Employers body CBI calls for £850m a year to help small firms implement personal pension accounts

The CBI has called on the government to provide a package of financial support to help employers implement its new pension proposals.


The employers’ organisation welcomed the government’s White Paper but urged ministers to stick to their pledges to help firms implement the proposals.


John Cridland, CBI deputy director-general, said: “Business has long supported a system of low-cost, personal accounts for people without an existing occupational scheme. If properly implemented, these proposals will boost pension participation rate for many millions of people currently not saving for their retirement.


“But without a package of support measures, employers with existing schemes might be tempted to cut their contributions to contain the extra expense; and firms without will see growth and employment affected.”


The government estimates that automatic staff enrolment and compulsory employer contributions will cost employers at least £2.8bn a year.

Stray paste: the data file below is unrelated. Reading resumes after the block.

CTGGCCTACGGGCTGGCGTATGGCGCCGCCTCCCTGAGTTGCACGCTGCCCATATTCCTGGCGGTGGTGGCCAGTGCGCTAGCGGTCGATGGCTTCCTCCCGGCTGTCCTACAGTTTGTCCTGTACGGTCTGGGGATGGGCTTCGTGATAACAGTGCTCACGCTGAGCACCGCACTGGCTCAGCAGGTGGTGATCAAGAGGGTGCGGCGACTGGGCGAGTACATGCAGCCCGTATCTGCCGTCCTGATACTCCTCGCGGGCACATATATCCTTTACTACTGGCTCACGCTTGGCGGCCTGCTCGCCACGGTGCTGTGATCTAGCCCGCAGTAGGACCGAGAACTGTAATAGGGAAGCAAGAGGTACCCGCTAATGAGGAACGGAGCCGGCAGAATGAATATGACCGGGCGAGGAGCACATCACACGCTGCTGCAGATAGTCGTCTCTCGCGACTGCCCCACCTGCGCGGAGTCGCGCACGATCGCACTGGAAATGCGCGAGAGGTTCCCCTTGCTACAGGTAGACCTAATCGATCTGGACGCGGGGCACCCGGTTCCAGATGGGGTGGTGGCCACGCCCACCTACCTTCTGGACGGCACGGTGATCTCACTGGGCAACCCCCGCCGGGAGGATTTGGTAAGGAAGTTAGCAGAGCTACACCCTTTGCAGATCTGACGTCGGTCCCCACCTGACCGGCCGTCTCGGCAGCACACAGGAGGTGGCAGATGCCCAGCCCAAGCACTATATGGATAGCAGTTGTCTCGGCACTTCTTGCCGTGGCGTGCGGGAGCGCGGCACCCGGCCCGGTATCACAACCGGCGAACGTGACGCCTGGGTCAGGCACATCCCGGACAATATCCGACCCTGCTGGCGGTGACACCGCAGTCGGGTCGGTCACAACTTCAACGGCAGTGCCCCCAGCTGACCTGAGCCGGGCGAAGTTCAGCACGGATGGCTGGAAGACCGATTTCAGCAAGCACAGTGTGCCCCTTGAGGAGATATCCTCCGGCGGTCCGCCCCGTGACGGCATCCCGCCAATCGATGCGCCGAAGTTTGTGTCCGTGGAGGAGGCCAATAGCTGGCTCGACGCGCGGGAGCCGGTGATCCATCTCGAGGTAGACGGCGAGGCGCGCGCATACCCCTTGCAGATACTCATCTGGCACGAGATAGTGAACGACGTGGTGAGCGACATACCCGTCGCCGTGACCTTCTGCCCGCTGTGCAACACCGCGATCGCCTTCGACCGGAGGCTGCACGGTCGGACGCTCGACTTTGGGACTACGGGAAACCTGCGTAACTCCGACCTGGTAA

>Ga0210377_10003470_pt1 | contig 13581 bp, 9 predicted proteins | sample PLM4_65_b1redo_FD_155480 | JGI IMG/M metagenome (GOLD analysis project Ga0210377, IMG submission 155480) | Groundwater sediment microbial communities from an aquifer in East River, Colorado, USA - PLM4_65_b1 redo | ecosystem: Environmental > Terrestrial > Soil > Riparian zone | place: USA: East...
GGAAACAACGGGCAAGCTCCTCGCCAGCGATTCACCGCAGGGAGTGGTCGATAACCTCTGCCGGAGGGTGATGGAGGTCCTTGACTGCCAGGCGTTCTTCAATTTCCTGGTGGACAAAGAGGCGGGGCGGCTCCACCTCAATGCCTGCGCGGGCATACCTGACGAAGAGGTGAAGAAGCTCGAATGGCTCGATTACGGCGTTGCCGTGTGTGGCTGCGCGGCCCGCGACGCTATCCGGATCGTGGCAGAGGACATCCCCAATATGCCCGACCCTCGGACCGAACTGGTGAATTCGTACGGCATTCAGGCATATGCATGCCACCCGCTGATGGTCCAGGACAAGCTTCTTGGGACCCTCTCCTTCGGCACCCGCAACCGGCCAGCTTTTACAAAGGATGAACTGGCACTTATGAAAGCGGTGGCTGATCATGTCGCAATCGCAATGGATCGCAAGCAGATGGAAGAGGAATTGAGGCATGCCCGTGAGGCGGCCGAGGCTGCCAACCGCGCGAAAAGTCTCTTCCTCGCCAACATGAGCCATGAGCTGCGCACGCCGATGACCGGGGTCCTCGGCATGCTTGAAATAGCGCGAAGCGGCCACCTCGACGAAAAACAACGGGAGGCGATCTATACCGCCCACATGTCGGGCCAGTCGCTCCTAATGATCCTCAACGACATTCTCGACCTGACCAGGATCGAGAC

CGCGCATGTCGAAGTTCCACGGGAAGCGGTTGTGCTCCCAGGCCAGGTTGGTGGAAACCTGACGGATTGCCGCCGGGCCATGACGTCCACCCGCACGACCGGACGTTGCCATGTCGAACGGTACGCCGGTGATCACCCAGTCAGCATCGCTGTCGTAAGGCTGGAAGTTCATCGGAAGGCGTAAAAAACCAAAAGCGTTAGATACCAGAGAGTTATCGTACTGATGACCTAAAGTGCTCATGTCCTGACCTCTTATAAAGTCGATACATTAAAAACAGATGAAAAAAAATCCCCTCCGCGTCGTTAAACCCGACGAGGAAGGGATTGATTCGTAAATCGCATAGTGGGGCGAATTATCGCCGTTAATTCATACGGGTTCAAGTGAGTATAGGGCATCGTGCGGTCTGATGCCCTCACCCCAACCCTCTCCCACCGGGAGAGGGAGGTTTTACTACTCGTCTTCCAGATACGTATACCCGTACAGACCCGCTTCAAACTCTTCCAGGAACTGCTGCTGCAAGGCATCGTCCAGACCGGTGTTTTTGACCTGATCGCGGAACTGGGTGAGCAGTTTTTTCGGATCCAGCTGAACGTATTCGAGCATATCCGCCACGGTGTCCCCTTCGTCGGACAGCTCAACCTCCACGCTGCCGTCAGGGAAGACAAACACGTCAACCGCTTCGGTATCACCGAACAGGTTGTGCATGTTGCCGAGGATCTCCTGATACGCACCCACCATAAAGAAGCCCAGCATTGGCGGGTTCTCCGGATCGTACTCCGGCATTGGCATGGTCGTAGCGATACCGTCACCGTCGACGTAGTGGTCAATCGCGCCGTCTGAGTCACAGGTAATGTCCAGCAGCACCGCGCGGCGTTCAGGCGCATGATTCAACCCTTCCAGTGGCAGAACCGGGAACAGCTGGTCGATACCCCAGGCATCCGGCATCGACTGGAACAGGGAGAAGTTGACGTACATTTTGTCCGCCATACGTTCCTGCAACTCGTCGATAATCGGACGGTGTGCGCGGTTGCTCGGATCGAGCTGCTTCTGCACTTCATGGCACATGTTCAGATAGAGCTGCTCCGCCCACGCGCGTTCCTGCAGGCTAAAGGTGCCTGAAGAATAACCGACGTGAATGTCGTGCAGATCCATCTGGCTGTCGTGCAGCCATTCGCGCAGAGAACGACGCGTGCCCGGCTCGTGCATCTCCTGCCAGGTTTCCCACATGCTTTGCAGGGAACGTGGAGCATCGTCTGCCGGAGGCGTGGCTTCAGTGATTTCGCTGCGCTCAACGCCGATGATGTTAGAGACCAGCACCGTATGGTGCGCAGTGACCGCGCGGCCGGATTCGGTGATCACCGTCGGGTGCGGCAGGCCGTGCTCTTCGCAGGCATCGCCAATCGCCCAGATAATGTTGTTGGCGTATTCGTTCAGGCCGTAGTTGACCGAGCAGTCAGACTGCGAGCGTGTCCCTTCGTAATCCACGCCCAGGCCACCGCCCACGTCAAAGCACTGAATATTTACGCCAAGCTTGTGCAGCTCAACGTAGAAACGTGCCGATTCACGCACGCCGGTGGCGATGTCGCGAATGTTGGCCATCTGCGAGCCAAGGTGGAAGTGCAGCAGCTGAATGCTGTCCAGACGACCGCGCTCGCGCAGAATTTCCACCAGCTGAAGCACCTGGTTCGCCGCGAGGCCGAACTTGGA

The CBI would like an £850m-a-year package of financial support for small employers. It claims this can be afforded out of the £4bn the government has recouped from the abolition of the National Insurance rebate for defined contribution pension schemes.


The CBI urged ministers to ensure five key aspects of the proposed legislation are delivered:




  • Fixing employers’ contributions at 3% of wages on the face of the bill to ensure that it cannot be ratcheted up because of trade union pressure at a later date. The TUC is still committed to an eventual employer contribution of 10%.


  • Phasing in over three years the level of employer contributions for firms without existing pensions and offering similar support for those already running schemes – which ministers have committed to doing.


  • Ensuring the burden on employers of administering the new system of personal accounts is kept to a minimum and is subject to a ‘light touch’ compliance regime.


  • Introducing a simple ‘good scheme’ test for companies wishing to continue operating their own pension plan, rather than the new system of personal accounts.


  • Allowing firms with existing good quality schemes a waiting period before being required to auto-enrol new employees.

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